Many people are still confused about soy. 

The bottom line is: whole soyfoods are beneficial to health.

To ensure you’re getting the maximal health benefits, always recommend consuming primarily whole soy foods like edamame (green soybeans), tofu, tempeh, some soymilks and soy nuts. Processed soy ingredients (such as isolated soy protein found in bars, snacks, and other packaged foods) leave out many of whole soy’s nutritional components, including vitamins, minerals and fiber.

Read on to discover the facts behind the most common myths associated with soy.

Soy Myths and Facts:

Breast cancer

Myth: Breast cancer patients should avoid soy foods.

Fact: Not true! Recent human research shows that soy foods are safe and may possibly even be beneficial for some breast cancer survivors and for some at high risk for breast cancer.

More information: A recent study followed more than 9,500 women in the U.S. and China who had been diagnosed with breast cancer and found that those who consumed at least 10 milligrams of soy isoflavones per day (the amount in a half cup of soymilk) had a 25% lower chance of breast cancer recurrence than those who consumed less than 4 mg of isoflavones. Not unexpectedly, both the American Institute of Cancer Research (AICR) and the American Cancer Society (ACS) have concluded that soyfoods are safe for breast cancer patients.

Heart disease

Myth: Soy protein does not make much of a difference in lowering cholesterol.

Fact: Not true! Soy protein can help meet protein needs and the FDA authorized health claim for soy protein states that “25 grams of soy protein a day, as part of a diet low in saturated fat and cholesterol, may reduce the risk of heart disease”. It may help reduce the risk of coronary heart disease (CHD) by lowering low-density lipoprotein cholesterol (LDLC) and perhaps also by lowering blood pressure. Isoflavones may also directly improve arterial health.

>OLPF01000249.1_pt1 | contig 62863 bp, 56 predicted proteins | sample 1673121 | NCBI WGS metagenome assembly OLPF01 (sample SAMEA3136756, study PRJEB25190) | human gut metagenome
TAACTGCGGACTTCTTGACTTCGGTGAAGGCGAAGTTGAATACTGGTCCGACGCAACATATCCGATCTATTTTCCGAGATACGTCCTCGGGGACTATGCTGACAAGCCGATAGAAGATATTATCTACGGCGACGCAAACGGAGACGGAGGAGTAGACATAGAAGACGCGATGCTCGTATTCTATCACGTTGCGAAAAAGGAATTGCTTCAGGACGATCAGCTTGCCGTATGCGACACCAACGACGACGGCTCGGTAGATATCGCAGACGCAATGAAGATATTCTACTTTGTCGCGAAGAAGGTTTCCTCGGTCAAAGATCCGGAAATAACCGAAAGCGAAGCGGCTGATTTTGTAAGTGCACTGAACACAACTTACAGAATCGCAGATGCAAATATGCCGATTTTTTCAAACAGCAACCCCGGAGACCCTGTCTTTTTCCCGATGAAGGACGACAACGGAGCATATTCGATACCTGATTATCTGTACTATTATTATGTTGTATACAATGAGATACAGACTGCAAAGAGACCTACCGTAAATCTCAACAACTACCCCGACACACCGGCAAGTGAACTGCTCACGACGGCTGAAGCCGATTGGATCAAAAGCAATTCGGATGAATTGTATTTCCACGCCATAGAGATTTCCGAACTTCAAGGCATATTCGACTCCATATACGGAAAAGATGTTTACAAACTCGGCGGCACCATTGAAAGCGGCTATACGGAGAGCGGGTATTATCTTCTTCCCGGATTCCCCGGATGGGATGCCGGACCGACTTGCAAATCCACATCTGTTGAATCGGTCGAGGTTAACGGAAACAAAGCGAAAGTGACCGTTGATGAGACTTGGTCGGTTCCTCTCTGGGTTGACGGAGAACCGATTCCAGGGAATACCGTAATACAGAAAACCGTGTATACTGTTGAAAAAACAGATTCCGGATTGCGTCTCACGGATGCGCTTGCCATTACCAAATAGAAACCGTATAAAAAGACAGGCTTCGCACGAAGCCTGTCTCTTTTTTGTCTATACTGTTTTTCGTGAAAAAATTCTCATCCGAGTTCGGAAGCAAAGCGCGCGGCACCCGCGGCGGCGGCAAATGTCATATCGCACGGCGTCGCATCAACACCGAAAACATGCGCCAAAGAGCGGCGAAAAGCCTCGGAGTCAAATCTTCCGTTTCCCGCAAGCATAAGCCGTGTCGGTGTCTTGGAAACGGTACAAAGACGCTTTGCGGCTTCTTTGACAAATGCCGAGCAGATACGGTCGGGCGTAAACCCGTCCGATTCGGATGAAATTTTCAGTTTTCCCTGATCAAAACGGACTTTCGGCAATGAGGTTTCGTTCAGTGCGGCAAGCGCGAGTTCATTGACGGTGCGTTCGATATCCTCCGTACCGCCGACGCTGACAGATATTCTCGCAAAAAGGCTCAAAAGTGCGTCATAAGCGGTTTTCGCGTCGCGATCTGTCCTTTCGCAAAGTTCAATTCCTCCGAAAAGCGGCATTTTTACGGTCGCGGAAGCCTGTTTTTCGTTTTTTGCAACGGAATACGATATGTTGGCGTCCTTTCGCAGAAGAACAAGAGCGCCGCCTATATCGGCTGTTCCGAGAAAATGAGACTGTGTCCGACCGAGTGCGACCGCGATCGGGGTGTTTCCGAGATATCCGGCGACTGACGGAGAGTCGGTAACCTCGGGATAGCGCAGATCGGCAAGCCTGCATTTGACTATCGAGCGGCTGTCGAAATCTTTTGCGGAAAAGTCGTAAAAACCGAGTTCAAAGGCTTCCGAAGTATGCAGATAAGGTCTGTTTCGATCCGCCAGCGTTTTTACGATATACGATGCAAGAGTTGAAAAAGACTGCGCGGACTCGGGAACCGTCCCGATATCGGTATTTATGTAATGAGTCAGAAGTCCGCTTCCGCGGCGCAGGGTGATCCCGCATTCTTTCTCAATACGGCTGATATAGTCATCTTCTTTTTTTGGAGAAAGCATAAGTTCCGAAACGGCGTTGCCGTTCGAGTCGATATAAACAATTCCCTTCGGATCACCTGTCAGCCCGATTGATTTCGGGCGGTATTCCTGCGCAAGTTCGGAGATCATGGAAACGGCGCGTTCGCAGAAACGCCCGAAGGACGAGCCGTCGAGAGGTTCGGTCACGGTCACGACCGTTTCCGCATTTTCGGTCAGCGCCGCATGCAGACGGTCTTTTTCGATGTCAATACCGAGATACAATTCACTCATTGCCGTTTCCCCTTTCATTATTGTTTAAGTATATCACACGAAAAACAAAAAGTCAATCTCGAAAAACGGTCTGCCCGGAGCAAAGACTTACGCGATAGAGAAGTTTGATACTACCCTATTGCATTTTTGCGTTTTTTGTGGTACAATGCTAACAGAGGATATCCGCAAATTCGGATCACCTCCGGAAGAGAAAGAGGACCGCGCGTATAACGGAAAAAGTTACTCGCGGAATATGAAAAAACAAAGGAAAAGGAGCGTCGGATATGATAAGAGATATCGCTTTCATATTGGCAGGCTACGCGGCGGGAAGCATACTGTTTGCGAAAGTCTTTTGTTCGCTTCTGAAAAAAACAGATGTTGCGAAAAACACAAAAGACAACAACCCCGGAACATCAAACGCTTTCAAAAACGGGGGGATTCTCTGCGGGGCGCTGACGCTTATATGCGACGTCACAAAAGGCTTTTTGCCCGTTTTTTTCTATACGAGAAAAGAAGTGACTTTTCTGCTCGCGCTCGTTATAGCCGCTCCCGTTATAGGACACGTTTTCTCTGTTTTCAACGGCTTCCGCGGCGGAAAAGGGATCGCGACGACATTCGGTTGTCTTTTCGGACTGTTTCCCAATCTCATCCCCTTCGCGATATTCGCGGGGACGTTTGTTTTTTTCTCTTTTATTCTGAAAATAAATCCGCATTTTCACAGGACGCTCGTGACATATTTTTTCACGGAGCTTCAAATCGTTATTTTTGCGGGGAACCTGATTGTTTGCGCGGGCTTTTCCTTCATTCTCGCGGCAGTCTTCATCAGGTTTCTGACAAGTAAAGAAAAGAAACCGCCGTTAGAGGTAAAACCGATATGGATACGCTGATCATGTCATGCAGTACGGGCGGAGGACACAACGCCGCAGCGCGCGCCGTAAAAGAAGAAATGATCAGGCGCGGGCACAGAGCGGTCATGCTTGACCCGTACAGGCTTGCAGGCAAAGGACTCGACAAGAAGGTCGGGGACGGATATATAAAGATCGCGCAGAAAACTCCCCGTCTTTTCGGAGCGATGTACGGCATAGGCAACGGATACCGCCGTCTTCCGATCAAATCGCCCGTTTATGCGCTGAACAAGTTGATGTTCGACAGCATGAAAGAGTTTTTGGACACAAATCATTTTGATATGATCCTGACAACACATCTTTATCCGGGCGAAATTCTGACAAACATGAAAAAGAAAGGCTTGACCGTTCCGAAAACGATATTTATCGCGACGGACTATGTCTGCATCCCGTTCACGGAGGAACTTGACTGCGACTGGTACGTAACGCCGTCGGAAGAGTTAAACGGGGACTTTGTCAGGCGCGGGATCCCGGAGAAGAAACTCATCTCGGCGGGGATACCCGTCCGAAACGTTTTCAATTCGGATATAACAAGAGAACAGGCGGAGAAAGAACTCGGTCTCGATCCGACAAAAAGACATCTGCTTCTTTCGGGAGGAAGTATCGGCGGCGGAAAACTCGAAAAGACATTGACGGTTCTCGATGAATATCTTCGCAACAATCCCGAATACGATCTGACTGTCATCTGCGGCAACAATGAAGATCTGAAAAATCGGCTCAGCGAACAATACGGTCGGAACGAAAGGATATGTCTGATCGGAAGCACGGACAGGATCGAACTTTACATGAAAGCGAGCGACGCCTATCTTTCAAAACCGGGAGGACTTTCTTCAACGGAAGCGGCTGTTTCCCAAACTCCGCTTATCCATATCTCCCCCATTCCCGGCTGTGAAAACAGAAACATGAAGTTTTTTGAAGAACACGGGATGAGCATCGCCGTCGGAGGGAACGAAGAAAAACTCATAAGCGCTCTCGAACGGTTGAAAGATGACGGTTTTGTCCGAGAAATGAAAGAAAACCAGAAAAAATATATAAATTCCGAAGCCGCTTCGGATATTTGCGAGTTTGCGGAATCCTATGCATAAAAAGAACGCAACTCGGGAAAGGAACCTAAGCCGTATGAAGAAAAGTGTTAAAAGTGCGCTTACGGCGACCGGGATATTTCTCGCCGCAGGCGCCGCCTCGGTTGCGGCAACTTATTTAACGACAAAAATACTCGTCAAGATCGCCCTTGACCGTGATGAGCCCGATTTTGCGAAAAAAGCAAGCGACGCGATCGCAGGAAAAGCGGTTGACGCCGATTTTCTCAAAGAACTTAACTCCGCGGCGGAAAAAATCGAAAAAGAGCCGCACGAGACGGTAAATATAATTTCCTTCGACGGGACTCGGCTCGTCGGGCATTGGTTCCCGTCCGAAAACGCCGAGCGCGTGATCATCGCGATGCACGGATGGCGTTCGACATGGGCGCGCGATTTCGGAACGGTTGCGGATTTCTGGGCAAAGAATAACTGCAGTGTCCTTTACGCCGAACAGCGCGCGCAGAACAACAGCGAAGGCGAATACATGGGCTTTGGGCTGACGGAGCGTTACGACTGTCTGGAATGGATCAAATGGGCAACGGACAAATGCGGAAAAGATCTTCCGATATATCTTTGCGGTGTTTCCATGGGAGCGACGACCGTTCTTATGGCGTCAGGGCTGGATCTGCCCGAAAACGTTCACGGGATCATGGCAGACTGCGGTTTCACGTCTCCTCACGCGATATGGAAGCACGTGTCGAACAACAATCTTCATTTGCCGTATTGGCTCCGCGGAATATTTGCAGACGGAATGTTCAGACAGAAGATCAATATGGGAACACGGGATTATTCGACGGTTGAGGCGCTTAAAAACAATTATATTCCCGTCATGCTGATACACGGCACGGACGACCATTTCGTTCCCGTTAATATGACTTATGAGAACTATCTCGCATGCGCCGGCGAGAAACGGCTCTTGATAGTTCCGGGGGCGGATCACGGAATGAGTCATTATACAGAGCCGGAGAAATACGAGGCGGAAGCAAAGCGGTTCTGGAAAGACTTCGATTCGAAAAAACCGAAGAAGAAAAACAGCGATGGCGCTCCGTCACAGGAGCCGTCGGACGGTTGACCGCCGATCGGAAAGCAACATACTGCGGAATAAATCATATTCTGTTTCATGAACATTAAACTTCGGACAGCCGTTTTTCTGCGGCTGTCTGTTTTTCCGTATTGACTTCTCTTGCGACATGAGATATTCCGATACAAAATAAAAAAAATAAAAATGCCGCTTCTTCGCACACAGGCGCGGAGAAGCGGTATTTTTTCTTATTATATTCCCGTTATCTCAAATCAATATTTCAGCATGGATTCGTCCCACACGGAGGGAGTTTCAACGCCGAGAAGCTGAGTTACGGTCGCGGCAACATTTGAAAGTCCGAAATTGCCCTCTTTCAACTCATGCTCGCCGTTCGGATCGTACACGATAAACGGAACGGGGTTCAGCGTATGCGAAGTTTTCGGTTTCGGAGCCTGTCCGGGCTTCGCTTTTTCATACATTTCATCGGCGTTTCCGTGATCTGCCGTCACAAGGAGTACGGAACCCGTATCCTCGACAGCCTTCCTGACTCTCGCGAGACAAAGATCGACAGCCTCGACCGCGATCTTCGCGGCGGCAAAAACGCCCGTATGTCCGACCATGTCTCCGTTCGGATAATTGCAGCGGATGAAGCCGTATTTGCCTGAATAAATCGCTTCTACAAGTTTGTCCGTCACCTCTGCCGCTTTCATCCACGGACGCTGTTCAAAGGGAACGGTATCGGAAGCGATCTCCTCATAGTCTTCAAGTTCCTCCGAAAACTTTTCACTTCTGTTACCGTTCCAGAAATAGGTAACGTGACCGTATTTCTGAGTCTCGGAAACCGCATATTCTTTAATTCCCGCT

More information: Recent evidence provides support for the FDA soy and heart health claim showing around a 5% reduction in LDLC. Evidence suggests that every 1% reduction in LDLC leads to a 1% to 3% reduction in CHD risk, so this is great news for those looking to improve heart health. Other recent research suggests that isoflavones rich soy protein inhibits the progression of subclinical atherosclerosis in young postmenopausal women.

Male feminization

Myth: Soyfoods have feminizing effects on men.

Fact: Not true! The preponderance of evidence shows that soyfoods do not feminize men or impair male fertility.  Eating soyfoods will not make males less masculine, lead to man-boobs, cause early puberty or decrease fertility. A literature review 1 confirms that soyfoods do not have any feminizing effects on men or boys. In reality, a balanced diet that includes soyfoods can help support healthy growth and development for young boys, and soyfoods are a great option for men looking to maintain healthy weight and cholesterol levels.

More information: Extensive clinical research shows that even large amounts of soy do not lower testosterone levels or raise estrogen levels in men. Clinical research also shows that soy does not adversely affect sperm or semen parameters. In fact, Italian researchers suggested soy isoflavones could be a treatment for low sperm count.

Soybeans contain natural, bioactive components called isoflavones, or phytoestrogens. While the chemical structure of an isoflavone is similar to that of estrogen, the two function differently in the body. A significant review of more than 30 soy studies disproved any link between soy and an effect on testosterone levels in men. Consuming a well balanced diet that includes soyfoods does not increase estrogen levels in men or boys.


Myth: Many people have soy allergies.

Fact: Not true! Although some do have allergies to soy protein, in comparison, an allergy to milk protein is 40 times more common.

More information: A recent survey found that approximately only 1 out of 2,500 adults reported having a doctor-diagnosed allergy to soy protein. The rate is higher in children than adults, as children are more likely to have food allergies in general. However, by age 10 an estimated 70% of children will outgrow their soy allergies.


Myth: Soyfoods can lead to hypothyroidism.

Fact: Soy does not adversely affect thyroid function in healthy people and does not need to be avoided for those taking medication for hypothyroidism.